In evaluating the specific fluid forces that could influence OFT endocardial expansion, we note that the normal OFT phenotype observed in gata1 morphants suggests that shear stress generated by erythrocytes is not a key factor. This is in agreement with previous studies in the endothelium (Corti et al., 2011), atrioventricular canal (Heckel et al., 2015; Vermot et al., 2009) and ventricle (Dietrich et al., 2014), in which loss of gata1 was not found to influence flow-induced morphogenetic mechanisms. What other flow-related parameters could instigate OFT endocardial growth? Perhaps the shear forces generated by blood plasma are sufficient to trigger changes in endocardial cell behavior. Flow direction may also be a key influence on endocardial cell accrual; in the atrioventricular canal, reversing flows are thought to stimulate endocardial cell accumulation in the atrioventricular canal (Vermot et al., 2009). Another intriguing possibility is that particular patterns of blood pressure could stretch endocardial cells in a manner that provokes specific cellular responses. In future work, a combination of techniques that directly manipulate flow direction or induce stretch (Anton et al., 2013; Marjoram et al., 2016; Sidhwani and Yelon, 2019), together with controlled flow environments to house explanted hearts (Cao and Poss, 2016; Wong et al., 2016), could enable the dissection of potential influences of specific functional cues on OFT morphogenesis.
In addition to considering flow-induced forces as regulators of endocardial expansion, it is important to consider blood as a carrier of vital molecules. For example, blood flow may transport ligands to activate the signaling pathways that promote endothelial cell addition to the OFT. Indeed, the Acvrl1 ligand Bmp10 is known to be in circulation (Laux et al., 2013; Ricard et al., 2012) and is thought to be transported by blood flow from the heart to the site of acvrl1 expression in the arterial vessels (Laux et al., 2013). Thus, we can envision a scenario in which blood flow regulates both acvrl1 expression as well as Bmp10 dissemination (Corti et al., 2011; Laux et al., 2013; Rochon et al., 2016) to facilitate displacement of endothelial cells from AA1 into the OFT. Such a scenario could potentially explain why acvrl1 overexpression is not sufficient to rescue OFT endocardial cell number in tnnt2a morphants (Fig. S15).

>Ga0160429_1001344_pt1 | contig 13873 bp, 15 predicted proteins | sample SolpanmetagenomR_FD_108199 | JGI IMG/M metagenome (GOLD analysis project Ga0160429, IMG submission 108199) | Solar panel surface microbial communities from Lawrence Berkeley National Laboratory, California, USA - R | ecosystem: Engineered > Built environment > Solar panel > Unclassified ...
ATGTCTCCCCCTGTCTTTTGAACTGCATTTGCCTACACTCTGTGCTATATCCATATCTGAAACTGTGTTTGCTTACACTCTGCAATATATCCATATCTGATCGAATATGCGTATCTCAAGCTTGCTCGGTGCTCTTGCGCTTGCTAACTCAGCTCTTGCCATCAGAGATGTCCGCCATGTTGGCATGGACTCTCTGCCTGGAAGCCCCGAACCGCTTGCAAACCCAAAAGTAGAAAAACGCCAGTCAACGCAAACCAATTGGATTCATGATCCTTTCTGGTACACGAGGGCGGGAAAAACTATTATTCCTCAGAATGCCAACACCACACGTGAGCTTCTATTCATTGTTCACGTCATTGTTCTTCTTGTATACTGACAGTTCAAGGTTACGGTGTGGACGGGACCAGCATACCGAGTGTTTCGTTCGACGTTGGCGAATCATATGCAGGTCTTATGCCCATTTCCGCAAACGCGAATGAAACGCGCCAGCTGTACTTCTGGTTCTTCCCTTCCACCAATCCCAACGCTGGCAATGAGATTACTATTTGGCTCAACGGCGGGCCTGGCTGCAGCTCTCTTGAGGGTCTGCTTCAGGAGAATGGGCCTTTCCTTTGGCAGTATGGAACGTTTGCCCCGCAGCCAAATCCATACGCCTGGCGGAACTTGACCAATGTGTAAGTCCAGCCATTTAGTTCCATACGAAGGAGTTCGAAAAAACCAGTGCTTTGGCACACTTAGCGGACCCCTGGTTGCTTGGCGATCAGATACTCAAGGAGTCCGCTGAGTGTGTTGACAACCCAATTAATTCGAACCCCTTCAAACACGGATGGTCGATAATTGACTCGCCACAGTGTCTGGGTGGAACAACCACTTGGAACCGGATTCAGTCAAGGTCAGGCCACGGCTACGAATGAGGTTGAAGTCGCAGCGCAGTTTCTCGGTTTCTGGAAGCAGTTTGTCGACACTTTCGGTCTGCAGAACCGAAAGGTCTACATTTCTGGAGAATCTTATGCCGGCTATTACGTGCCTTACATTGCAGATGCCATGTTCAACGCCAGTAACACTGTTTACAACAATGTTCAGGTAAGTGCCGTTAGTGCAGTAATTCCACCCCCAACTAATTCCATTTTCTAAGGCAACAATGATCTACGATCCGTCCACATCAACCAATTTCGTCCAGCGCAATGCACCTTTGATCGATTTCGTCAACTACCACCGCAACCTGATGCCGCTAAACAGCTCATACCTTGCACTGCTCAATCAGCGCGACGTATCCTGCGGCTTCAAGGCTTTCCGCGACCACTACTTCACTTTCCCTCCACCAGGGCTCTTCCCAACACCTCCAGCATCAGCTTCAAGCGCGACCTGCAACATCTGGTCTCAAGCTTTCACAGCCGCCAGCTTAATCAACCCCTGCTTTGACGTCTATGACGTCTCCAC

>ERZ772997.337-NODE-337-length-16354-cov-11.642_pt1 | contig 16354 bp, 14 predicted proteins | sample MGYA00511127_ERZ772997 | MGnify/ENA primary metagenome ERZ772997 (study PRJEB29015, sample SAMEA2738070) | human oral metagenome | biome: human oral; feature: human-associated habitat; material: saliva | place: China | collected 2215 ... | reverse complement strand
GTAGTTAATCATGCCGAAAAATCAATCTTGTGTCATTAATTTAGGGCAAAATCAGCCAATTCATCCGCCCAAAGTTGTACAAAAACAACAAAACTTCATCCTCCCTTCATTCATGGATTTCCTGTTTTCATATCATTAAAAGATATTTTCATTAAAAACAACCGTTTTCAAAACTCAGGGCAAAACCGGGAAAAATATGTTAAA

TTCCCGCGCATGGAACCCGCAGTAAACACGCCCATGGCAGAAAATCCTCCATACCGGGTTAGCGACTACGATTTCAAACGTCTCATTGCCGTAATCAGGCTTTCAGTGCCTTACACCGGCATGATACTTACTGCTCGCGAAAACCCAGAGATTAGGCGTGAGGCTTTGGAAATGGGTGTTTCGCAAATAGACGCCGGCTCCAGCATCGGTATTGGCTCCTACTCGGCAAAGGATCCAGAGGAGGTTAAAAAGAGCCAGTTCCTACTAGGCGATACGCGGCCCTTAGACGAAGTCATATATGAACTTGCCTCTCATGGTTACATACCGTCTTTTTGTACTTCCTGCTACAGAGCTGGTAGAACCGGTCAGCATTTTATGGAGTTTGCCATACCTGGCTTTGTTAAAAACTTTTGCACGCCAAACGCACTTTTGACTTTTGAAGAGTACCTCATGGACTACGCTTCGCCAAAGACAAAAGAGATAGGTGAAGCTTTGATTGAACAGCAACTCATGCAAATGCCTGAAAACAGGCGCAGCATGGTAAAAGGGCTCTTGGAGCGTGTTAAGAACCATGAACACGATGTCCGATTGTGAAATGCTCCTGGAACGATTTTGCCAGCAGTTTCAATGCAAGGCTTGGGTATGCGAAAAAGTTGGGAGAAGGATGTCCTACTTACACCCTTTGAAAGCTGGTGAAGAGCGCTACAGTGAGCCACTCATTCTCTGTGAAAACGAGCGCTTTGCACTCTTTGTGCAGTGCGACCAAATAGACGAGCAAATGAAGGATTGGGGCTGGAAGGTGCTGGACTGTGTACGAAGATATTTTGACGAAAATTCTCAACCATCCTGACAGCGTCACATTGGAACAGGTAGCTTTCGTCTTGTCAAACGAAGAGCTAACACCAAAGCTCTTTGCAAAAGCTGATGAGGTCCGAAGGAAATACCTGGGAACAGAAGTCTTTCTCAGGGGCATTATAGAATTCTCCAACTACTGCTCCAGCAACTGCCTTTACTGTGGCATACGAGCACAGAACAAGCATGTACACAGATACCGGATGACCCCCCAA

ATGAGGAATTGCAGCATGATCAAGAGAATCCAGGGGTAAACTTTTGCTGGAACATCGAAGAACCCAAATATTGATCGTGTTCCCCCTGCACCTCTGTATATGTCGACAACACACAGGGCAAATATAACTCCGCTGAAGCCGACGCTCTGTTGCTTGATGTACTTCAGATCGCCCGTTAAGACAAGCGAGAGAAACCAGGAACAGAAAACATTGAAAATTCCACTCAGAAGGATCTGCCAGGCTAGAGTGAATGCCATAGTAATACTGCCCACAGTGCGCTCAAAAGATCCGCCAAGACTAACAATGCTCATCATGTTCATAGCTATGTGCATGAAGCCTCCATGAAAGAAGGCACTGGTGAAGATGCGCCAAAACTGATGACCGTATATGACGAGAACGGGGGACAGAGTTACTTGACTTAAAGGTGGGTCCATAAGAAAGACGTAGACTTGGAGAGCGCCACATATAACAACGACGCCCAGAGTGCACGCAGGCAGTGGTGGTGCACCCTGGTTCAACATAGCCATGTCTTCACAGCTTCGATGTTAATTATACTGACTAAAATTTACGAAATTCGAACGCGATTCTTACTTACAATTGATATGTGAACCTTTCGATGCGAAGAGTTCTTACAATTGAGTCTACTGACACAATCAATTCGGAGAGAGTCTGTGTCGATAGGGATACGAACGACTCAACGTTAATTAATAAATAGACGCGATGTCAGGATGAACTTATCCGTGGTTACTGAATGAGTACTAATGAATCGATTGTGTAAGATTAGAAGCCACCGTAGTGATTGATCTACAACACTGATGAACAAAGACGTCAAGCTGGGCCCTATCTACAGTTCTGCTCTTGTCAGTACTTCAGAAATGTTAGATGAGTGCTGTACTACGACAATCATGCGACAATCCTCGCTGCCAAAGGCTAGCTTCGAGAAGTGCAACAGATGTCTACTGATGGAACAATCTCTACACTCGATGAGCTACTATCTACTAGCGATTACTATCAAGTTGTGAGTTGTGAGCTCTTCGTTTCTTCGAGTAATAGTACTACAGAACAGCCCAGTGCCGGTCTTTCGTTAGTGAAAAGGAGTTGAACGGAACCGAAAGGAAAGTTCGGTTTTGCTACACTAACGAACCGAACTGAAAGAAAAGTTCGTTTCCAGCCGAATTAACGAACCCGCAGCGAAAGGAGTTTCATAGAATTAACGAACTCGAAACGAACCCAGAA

Although our work provides new insights into the molecular regulation of endothelial addition to the OFT, we do not yet know the molecular pathways by which cardiac function influences OFT endocardial proliferation. Previous studies have shown that endocardial proliferation in the ventricle similarly relies on functional cues (Dietrich et al., 2014), but the mechanosensitive regulators remain unidentified in this context as well. Recent work suggest that endocardial proliferation in the atrium relies on communication between the myocardium and the endocardium, thereby coordinating growth of the two layers: specifically, myocardial expansion appears to relay tension to the underlying endocardium, which promotes proliferation via a VE-cadherin-Yap1 signaling pathway (Bornhorst et al., 2019). In light of these findings, it is interesting that our observations hint at the possibility that myocardial contractility regulates OFT endocardial proliferation. It will therefore be valuable for future studies to examine Yap1 localization in the OFT endocardium, as was recently done in the OFT smooth muscle (Duchemin et al., 2019), and to assay OFT endocardial proliferation in yap1-deficient embryos.